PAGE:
Lucy Burke’s ‘Luckiest Girl’ fuses ambient pop, orchestral, and jazz-funk, with her vocal versatility

Review by Vince Leigh

Luckiest Girl is the new release from Sydney based singer-songwriter Lucy Burke. Lucy has been steadily creating a buzz around the local music scene and was the feature artist at the Sydney Football Stadium in 2016 after winning the Bands On Stage competition and the feature artist at the Australian Songwriters Awards in 2017 where she performed her single Leaving on a Lie.

Luckiest Girl follows her previous releases Nighttime and Calm Before the Storm, recorded with engineer Luke Bertoz (Tales in Space, Dappled Cities). After two albums, 2008’s Botany Street (recorded at Abbey Road Studios London) and 2014’s Chasing Sparks (recorded and produced by Sean Carey, former guitarist of Thirsty Merc) and the EP Behaviour (2013), Lucy has returned with a new track that fuses ambient pop, orchestral, and jazz-funk, highlighting not only her vocal versatility but her very capable songwriting skills.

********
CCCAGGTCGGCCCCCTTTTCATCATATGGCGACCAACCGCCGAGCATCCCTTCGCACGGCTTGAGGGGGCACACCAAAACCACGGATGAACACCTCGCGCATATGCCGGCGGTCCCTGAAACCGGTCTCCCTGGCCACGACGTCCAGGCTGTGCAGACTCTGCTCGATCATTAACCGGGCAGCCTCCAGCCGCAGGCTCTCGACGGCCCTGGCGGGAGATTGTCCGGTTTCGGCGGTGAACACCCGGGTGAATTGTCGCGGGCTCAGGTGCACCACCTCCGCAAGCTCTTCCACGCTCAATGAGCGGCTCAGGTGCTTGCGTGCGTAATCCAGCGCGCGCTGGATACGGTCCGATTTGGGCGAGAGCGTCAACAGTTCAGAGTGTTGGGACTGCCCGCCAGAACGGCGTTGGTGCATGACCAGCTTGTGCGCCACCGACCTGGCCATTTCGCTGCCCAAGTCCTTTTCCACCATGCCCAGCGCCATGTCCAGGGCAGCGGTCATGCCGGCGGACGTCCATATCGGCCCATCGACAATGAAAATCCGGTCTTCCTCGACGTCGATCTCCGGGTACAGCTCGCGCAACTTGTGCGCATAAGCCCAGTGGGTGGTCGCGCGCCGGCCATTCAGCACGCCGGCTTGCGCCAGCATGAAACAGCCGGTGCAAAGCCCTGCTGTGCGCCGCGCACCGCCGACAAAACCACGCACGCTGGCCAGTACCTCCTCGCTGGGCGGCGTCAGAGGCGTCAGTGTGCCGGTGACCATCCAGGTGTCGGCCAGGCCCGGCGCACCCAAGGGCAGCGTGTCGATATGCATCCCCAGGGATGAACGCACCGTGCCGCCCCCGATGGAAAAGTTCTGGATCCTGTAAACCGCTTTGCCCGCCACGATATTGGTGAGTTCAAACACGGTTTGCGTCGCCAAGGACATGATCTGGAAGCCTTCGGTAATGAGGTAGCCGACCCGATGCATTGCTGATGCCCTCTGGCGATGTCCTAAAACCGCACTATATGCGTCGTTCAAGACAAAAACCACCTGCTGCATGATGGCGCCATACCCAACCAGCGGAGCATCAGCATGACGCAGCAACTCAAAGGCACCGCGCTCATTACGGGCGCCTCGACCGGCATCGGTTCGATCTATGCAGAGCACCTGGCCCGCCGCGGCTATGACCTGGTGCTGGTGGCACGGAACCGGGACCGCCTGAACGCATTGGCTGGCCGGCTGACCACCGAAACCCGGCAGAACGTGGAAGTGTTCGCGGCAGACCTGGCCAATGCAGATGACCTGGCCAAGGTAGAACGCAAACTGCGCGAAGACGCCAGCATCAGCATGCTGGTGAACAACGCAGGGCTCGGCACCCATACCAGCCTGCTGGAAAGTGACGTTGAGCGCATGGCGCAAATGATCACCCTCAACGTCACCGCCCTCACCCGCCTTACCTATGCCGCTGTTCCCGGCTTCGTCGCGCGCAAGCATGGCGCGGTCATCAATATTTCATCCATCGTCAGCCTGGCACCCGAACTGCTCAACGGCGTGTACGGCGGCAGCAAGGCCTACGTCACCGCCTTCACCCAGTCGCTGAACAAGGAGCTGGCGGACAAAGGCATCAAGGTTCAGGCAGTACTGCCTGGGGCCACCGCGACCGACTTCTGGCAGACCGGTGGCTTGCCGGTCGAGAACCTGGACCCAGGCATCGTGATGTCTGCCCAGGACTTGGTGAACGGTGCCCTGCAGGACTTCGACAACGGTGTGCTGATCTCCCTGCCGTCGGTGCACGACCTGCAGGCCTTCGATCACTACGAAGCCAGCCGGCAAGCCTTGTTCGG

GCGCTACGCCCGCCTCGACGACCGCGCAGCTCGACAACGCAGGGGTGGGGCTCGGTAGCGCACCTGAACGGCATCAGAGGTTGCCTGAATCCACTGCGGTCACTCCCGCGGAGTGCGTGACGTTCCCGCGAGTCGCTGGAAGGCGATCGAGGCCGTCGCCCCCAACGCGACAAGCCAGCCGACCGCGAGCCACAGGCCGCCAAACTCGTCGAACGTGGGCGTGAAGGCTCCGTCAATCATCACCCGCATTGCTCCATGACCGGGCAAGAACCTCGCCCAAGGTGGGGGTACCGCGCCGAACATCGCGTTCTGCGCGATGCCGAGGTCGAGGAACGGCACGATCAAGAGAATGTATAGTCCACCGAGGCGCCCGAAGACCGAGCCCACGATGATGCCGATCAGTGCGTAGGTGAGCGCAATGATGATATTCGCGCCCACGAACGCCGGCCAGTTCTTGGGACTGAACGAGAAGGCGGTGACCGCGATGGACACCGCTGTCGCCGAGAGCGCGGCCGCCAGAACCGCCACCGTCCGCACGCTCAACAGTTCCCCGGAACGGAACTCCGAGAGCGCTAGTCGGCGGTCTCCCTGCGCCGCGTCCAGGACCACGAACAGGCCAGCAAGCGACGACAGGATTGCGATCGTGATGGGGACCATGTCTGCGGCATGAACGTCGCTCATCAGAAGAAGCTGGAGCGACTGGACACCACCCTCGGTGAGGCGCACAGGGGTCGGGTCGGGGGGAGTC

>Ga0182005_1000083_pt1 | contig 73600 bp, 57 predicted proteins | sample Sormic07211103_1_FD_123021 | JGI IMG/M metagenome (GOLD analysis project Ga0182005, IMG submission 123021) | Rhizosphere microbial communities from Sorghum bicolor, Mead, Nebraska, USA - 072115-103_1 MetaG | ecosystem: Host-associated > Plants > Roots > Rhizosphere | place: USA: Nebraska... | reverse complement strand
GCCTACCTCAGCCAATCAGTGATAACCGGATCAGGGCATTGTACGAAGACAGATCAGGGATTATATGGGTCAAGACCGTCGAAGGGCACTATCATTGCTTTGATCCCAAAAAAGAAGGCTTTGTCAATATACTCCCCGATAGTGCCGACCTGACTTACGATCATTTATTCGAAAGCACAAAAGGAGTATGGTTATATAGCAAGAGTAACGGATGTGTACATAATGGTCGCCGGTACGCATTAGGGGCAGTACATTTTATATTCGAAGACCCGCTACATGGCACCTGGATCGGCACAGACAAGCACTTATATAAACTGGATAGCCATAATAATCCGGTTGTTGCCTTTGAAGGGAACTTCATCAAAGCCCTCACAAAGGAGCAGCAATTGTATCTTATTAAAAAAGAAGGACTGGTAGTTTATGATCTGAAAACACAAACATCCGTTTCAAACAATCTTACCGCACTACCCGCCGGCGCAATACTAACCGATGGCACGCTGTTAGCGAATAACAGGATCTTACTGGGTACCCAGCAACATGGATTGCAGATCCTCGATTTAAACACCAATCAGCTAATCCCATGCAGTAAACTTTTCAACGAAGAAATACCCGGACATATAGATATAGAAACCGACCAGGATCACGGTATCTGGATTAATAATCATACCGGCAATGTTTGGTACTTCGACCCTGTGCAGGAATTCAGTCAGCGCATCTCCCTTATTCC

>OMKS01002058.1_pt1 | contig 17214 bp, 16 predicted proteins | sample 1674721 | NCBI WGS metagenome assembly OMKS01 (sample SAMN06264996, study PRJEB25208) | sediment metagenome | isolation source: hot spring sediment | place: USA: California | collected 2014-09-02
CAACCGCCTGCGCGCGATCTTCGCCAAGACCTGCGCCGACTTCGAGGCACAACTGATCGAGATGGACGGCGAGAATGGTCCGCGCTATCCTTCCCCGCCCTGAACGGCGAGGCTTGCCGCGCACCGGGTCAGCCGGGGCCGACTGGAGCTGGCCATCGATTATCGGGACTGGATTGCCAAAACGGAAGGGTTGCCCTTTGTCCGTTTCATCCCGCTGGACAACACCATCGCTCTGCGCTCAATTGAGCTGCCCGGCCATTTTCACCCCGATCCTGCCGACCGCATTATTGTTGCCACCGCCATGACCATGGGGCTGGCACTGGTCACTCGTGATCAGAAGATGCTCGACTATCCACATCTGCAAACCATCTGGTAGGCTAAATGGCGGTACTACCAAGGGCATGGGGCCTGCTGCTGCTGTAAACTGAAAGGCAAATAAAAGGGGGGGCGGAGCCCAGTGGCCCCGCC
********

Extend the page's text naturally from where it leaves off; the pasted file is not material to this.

Luckiest Girl begins with a Portishead-like drum that introduces a backdrop of eerily hopeful synth textures and a descending key riff that creates a subtly menacing aura without falling into complete darkness.

The configuration of chords that follow helps to sustain this mood throughout.

Once Lucy’s intimately ethereal vocal delivery is established, the track grows into a melting pot of styles, all the while moving from one decent melody to another. This all comes together to create a kind of whimsically tinged sense of apprehension disguised as acceptance, and this seems fitting considering the subject matter.

The lyric explores that ambiguous arena of unrequited love thereby rendering the aforementioned skilful appropriation of sound very effective indeed. The production aesthetics also help to achieve this fine balance of dark and light.

Ultimately, it’s Lucy’s voice that gives this duality more potency; her ability to veer from fragile-voiced to utilising a more vigorous energy creating an enticing sense of dynamics, and one that seems to reflect the thematic concerns with alacrity and delicate warmth. 

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